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Undocumented immigrants have lost another round in federal court. So has President Obama, who has attempted to put in place an enlightened policy that would delay deportations for some 4 million illegal border crossers, many of them young people who think of themselves as Americans.

But several days ago, a panel dominated by conservative judges reaffirmed an earlier ruling that blocked the president’s executive order from going into effect. That means Obama’s plan to sidestep Congress and grant temporary quasi-legal status to qualified undocumented immigrants is in trouble.

Predictably, many Republicans are exulting. They have blasted Obama’s executive orders as despotic, and many of them play to their ultraconservative base by bashing immigrants without papers. They see the court rulings as justifiable limits on a president whose policies they abhor.

Yet, these court rulings on immigration have hardly done Republicans a favor. In fact, the decisions are likely to prove a major headache for GOP presidential primary candidates, who are already suffering a poor reputation among Latino voters.

Since Mitt Romney’s defeat in 2012, Republican strategists have attempted to repair the party’s image among Latinos, urging their major political players to adopt a more favorable policy toward illegal immigrants. They know that Mitt Romney was haunted by his rhetoric favoring “self-deportation”; Latinos supported Obama over Romney 71 percent to 27 percent.

Still, Republicans have had difficulty reaching out to them. Most of the presidential candidates have tried to keep quiet on the issue of illegal immigration, hoping not to be caught in the sort of misstep that Romney made, but also trying not to alienate their primary voters.

Among the major contenders, only Jeb Bush, former governor of Florida, has been outspoken in advocating a compassionate approach to illegal immigrants. Speaking at an April event celebrating his father, Bush said: “Yes, they broke the law, but it’s not a felony. It’s an act of love. It’s an act of commitment to your family. I honestly think that that is a different kind of crime that there should be a price paid, but it shouldn’t rile people up that people are actually coming to this country to provide for their families.”

But even Bush has soft-pedaled on a significant point, according to Washington Post blogger Greg Sargent: “(Bush) has also retreated to a safer position, hinting he agrees we must secure the border before legalization.”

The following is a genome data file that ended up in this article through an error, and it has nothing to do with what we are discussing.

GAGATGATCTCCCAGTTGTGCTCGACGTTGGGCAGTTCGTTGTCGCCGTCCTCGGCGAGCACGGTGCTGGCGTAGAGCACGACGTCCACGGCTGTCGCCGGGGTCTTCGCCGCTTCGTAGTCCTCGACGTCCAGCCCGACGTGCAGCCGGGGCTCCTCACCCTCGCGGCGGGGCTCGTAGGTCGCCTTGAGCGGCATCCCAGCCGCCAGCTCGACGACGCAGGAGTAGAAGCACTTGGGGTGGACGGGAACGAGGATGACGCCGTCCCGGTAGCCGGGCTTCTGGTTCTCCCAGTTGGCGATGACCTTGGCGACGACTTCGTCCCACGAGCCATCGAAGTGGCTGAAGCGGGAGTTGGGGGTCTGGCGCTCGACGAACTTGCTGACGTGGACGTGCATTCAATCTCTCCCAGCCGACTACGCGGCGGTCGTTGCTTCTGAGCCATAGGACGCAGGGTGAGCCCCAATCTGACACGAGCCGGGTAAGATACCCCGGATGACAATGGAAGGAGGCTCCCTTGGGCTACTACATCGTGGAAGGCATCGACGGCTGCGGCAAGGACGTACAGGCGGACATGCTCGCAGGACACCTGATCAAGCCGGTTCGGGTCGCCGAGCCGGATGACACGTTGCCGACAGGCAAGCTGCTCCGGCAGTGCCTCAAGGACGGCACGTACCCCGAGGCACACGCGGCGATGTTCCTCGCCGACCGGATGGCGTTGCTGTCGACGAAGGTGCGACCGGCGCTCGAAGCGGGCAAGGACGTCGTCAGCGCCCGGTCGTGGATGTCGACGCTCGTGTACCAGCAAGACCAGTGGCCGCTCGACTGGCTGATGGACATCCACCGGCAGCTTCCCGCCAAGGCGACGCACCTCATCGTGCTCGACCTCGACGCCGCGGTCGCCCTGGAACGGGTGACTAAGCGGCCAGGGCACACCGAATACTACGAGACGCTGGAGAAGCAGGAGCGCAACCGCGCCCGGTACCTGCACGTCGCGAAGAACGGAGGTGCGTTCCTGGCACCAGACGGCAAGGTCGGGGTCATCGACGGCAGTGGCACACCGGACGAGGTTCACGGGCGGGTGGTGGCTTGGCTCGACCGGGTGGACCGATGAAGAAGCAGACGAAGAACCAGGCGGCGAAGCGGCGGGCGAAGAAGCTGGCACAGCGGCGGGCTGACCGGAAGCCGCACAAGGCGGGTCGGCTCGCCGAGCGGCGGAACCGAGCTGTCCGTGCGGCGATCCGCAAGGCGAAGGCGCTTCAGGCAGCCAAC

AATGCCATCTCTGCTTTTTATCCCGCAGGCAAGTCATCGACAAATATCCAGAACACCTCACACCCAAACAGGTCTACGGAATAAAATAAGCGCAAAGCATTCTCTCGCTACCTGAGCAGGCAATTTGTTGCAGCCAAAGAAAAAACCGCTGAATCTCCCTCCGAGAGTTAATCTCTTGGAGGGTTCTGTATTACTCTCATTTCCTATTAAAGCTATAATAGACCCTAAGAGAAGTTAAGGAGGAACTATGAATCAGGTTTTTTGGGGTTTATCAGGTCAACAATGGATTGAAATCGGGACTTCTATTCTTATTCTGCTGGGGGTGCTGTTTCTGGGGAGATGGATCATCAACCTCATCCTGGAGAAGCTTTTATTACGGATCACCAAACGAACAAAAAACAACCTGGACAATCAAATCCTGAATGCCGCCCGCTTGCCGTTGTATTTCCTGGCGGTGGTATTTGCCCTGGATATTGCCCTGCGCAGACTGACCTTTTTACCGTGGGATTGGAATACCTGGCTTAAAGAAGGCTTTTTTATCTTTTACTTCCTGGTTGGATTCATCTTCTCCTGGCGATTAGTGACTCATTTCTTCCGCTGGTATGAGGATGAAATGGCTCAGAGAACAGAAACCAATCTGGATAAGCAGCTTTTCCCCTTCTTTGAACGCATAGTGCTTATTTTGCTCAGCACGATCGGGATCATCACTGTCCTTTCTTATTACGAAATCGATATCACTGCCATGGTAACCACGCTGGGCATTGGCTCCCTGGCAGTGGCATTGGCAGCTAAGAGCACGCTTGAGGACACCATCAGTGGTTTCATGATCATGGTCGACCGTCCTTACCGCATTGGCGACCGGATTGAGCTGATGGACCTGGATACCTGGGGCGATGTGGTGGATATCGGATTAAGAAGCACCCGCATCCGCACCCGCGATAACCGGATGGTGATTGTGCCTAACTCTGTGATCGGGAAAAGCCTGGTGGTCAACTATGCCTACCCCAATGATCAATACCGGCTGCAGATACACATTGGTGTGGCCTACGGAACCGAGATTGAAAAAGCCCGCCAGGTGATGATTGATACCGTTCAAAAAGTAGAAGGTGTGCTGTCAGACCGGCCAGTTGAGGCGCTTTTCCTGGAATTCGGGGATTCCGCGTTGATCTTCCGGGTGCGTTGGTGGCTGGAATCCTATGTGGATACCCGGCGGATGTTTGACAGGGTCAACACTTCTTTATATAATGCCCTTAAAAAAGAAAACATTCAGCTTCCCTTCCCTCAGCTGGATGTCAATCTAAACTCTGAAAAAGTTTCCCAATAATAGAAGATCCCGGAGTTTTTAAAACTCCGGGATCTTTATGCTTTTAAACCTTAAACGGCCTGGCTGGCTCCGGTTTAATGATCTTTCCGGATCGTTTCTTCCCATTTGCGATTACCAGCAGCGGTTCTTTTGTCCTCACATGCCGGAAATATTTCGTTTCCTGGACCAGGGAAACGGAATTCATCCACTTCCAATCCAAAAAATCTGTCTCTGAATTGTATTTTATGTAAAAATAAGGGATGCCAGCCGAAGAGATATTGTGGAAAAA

That’s a typical Republican dodge, one that most of the party’s major pols have used in the last several years. Here’s the problem: The border is as secure as it can get without being hermetically sealed. The Washington Post, using figures from the Pew Research Center, reports that illegal immigration is at its lowest point in 20 years. Moreover, Obama has deported more undocumented workers than his predecessors — a sore point among his Latino supporters.

Hillary Clinton, the likely Democratic nominee, has already made a bold play to sew up the Latino vote in the general election. Earlier this month, she called for granting “full and equal citizenship” to the undocumented. “Today not a single Republican candidate, announced or potential, is clearly and consistently supporting a path to citizenship. Not one. When they talk about ‘legal status,’ that’s code for ‘second-class status,'” she said.

Most of the GOP candidates were muted in their response to Clinton’s salvo, but recent court rulings blocking Obama’s orders will force them out into the open. They will have to outline their own proposals for dealing with the estimated 10 million or so undocumented workers living in the shadows.

There are plenty of good reasons for Republicans to support a path to citizenship for those who have committed no other crime than crossing the border without papers. Those reasons include incorporating a family-oriented and relatively youthful group who will help the United States avoid an age-related demographic bust like that facing Japan and some European countries.

But for the GOP, the main reason may well be political: Latinos are the fastest-growing voting bloc in the country, and it would be suicidal for the party to continue to alienate them.

Cynthia Tucker won a Pulitzer Prize for commentary in 2007. She can be reached at cynthia@cynthiatucker.com.

Photo: The GOP needs to stop hiding behind these guys: The U.S. Border Control. esteban pulido via Flickr

If Boss Trump is headed for defeat, he's getting his revenge early. His revenge upon his deluded supporters and the people they love, that is. Trump's re-election campaign now consists mainly of what epidemiologists call "super-spreader" events: large-scale rallies of unmasked, non-socially distanced Trumpists yelling in each other's faces while the Big Man emits a non-stop barrage of falsehoods, exaggerations, and barefaced lies.